Which professions are truly indispensable?

People standing at windows and balconies and applauding medical staff has become a gesture of solidarity during the corona crisis. But it's not just hospital staff who are being seen in a new light. The restrictions of lockdown are prompting commentators to reflect on which professions are most important for society.

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Kurier (AT) /

Heroes of daily life coming to the fore

Now it's becoming clear who we really need, Kurier notes:

“Suddenly they are in the spotlight and the heroes of daily life. Those who otherwise tend to be overlooked - and not very well paid either. In the corona crisis, there is no home office for the primary care providers, no watching from a distance. These providers can't avoid social contacts, they must do their job even amid the crisis - so that we have food, the rubbish is taken away, delivery services work, medical care is guaranteed and important information reaches the population. Without them, this country would collapse. A quick thank you is one thing; a necessary upgrading of these professions once this is all over is the other.”

Zeit Online (DE) /

Applause from balconies not enough

The new appreciation is all very well, but it doesn't go far enough, says Zeit Online:

“It's not enough to post a few lines on social networks or stand on your balcony and clap your hands. ... We should ensure that employees receive compensation for overtime, that working hours are respected and that they get more holidays. Collective agreements are needed for all those in these professions. Not only in hospitals, but also for lorry drivers and cashiers. ... Last but not least they need the prospect of a decent pension, of a future without poverty in old age. If professions are systemically relevant this should be reflected in their salary, working conditions and pensions. We should not forget this even after the corona crisis.”

El País (ES) /

The crisis is hurting journalists

Quality journalism is more important than ever now but the newspapers are under threat, El País comments with concern:

“Advertising revenues have dropped by up to 80 percent within just a few weeks, while the curfew is also affecting sales. ... Seldom have the media demonstrated their social function so clearly. ... Asserting that providing information as an essential task at this time does not mean demanding privileges for the media but rather highlights their special commitment to society. A commitment that cannot be sustained if this crisis continues.”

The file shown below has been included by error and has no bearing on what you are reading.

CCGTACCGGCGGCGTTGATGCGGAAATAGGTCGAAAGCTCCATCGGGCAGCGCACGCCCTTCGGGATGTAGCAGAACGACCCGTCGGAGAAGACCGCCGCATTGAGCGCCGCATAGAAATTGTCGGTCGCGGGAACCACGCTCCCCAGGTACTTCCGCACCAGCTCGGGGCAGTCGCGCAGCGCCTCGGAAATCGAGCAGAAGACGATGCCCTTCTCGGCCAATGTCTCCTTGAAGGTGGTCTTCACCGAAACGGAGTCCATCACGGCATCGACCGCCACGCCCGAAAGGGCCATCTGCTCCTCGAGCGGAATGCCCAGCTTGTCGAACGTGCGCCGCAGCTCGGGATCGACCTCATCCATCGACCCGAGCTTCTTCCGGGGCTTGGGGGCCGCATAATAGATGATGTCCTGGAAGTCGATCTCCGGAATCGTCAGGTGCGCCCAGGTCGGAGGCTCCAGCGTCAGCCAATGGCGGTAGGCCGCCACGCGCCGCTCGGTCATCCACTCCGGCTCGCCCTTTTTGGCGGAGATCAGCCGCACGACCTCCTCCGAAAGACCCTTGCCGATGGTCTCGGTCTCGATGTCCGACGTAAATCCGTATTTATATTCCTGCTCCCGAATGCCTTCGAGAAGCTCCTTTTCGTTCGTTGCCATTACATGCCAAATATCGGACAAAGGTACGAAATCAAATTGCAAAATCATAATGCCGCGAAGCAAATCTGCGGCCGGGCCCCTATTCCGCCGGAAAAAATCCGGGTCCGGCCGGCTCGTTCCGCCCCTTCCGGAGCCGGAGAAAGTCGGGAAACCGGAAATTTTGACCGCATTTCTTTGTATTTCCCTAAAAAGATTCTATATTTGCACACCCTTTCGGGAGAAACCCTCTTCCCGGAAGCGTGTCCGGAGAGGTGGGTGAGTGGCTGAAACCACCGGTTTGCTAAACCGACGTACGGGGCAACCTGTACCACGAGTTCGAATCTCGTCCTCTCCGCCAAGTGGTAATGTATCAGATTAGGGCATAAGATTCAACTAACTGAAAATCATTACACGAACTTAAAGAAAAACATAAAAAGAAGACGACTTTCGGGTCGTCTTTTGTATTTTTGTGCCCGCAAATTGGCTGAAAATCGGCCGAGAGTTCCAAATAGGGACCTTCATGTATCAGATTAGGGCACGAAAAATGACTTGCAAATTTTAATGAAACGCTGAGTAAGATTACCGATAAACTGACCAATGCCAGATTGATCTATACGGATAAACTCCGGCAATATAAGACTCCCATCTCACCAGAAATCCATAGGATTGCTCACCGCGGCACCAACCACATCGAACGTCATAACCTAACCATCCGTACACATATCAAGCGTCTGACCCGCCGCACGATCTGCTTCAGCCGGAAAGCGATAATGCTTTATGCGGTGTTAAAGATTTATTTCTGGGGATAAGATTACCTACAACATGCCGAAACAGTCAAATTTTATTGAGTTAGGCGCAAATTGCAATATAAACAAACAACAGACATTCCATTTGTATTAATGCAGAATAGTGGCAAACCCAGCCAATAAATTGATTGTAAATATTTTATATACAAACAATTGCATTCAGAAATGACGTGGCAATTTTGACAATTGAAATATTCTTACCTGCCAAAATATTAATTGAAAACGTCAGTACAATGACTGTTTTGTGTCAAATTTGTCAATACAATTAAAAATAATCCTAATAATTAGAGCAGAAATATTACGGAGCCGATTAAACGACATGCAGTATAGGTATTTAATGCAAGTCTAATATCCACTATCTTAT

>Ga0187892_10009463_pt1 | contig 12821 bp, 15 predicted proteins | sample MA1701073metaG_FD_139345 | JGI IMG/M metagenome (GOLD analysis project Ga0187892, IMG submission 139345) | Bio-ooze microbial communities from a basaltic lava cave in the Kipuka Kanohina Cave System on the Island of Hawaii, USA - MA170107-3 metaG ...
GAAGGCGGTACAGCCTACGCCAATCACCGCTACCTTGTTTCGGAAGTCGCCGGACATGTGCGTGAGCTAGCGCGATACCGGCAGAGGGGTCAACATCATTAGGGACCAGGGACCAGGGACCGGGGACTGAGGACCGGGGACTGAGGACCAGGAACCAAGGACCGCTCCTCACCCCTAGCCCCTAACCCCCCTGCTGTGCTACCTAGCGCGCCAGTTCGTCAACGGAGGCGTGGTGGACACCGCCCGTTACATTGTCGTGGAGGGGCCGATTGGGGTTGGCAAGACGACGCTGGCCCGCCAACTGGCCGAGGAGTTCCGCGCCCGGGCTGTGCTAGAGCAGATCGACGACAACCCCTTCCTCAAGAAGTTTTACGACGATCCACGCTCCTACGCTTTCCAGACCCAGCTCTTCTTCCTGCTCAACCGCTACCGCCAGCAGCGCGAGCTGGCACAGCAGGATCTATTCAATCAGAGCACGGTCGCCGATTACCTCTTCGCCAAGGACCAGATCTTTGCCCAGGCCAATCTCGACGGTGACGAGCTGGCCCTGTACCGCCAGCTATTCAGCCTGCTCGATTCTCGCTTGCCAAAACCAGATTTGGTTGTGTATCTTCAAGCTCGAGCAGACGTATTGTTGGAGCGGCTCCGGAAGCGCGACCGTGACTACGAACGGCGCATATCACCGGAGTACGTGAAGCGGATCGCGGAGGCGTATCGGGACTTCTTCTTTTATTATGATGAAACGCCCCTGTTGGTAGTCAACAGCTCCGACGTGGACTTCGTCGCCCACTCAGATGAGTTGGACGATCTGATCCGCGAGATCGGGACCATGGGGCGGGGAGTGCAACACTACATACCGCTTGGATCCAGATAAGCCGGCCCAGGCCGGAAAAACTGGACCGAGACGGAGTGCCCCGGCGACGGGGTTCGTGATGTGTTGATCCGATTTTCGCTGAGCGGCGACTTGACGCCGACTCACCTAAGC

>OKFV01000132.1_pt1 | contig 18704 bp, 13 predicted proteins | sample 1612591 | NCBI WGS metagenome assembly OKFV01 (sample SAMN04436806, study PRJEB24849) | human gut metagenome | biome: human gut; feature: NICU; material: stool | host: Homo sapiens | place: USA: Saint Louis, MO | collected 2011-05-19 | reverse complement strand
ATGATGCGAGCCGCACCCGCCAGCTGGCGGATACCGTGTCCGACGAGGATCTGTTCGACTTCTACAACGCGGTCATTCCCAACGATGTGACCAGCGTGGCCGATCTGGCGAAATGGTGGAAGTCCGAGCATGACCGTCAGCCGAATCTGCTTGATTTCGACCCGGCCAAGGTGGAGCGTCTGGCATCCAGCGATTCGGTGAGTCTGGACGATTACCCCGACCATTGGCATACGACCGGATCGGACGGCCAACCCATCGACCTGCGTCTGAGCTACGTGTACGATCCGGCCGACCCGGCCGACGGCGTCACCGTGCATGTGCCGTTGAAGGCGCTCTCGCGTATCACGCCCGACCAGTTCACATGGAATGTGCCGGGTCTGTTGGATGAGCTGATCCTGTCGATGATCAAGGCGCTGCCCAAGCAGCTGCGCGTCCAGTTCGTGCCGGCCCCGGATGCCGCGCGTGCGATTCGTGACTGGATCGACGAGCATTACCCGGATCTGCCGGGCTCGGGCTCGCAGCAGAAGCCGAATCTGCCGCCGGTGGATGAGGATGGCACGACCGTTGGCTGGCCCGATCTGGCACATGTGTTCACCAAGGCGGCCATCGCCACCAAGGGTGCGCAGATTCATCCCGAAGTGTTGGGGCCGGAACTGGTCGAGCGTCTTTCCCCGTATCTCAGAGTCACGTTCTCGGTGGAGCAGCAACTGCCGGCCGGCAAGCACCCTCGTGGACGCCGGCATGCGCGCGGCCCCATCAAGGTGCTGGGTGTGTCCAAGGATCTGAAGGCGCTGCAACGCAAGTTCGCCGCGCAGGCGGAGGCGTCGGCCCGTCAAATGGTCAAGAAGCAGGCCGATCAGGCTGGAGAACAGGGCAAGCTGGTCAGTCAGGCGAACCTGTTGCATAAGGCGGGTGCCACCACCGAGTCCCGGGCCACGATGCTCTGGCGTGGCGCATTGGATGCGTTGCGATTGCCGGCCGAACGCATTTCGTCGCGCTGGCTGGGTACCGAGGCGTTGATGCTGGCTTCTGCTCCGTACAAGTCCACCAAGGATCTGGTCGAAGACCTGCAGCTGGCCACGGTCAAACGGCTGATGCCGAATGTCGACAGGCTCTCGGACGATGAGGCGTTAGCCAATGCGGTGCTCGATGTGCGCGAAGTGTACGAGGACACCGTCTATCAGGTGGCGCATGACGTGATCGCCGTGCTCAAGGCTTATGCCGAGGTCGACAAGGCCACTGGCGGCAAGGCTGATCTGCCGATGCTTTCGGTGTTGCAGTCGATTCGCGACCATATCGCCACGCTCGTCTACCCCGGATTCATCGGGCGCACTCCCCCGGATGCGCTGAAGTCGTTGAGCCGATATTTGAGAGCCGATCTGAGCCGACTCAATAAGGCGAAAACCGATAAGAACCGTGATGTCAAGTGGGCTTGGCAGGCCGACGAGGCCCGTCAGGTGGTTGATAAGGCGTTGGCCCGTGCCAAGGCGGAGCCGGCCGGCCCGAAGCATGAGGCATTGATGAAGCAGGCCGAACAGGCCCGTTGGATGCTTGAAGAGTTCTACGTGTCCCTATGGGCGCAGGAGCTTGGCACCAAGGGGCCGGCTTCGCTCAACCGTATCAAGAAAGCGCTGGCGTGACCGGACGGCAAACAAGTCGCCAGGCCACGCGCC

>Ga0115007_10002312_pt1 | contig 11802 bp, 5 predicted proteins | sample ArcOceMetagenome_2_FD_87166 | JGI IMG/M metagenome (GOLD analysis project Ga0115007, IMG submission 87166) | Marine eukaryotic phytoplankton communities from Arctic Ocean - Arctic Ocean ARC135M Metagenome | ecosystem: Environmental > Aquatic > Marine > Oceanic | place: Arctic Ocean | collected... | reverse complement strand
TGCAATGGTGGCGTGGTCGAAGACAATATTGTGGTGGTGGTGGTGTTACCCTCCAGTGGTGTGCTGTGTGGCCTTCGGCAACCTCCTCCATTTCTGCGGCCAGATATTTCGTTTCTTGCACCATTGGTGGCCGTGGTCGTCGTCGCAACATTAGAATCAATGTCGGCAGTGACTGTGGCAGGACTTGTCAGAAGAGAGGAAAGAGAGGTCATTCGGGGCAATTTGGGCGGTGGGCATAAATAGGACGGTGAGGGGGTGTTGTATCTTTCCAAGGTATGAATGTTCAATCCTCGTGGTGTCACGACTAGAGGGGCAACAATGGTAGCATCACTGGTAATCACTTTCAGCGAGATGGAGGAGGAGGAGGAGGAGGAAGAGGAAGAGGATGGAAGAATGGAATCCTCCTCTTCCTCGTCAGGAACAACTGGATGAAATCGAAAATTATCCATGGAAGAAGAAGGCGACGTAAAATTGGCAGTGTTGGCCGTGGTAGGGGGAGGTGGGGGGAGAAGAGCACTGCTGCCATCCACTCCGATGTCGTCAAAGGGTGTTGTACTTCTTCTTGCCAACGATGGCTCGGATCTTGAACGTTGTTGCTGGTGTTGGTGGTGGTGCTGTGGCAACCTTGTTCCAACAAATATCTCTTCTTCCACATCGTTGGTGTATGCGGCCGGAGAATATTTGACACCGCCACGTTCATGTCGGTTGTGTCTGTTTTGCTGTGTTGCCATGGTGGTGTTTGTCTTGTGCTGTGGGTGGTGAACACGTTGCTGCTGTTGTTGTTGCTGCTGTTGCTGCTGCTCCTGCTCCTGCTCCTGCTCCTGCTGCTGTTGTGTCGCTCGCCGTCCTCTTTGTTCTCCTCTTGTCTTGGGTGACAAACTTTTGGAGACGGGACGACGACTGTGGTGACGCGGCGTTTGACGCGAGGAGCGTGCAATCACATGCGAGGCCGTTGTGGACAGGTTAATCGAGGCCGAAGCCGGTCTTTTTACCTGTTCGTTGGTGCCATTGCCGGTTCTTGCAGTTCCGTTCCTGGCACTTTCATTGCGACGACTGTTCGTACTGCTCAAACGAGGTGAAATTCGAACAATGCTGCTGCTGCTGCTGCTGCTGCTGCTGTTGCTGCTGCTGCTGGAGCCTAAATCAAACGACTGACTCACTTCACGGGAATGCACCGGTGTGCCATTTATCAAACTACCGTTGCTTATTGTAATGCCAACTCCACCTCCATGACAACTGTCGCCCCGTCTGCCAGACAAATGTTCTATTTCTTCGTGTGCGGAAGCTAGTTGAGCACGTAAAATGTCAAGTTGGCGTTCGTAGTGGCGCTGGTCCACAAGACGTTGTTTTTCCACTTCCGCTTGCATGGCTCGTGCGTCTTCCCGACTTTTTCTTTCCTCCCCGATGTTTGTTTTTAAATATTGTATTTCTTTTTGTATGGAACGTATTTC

Le Soir (BE) /

Social workers as vital as doctors

To ensure that the most vulnerable in society aren't left in the lurch, social workers must also receive adequate funding and appreciation, the leaders of a group of social workers' associations write in a joint appeal to the Belgian government in Le Soir:

“We can get through this difficult period and even strengthen solidarity and cohesion in our society in the process. But this cannot be done without state support, clear announcements and funding. We need to hear your acknowledgement that alongside medical staff social workers are also contributing to the fight against Covid-19. You need to protect social workers, give them priority in the allocation of childcare in schools, and recognise that the services they provide by phone are every bit as vital as physical presence, as you have done with the doctors.”

Jyllands-Posten (DK) /

Politicians working together

Without saying so explicitly, Jyllands-Posten implies that politicians are among those whose work is system-relevant:

“In Denmark they stood together and made the most important decisions on how to shut down the country quickly and which economic packages should be pushed through. ... At the same time, it's clear that what is happening now will be subject to a comprehensive evaluation at a later date. Did they do the right thing fast enough? The prime minister has wisely admitted in advance that mistakes will be made. ... But now there is every reason to applaud the politicians at this time for showing so clearly what it will take to get us through this crisis.”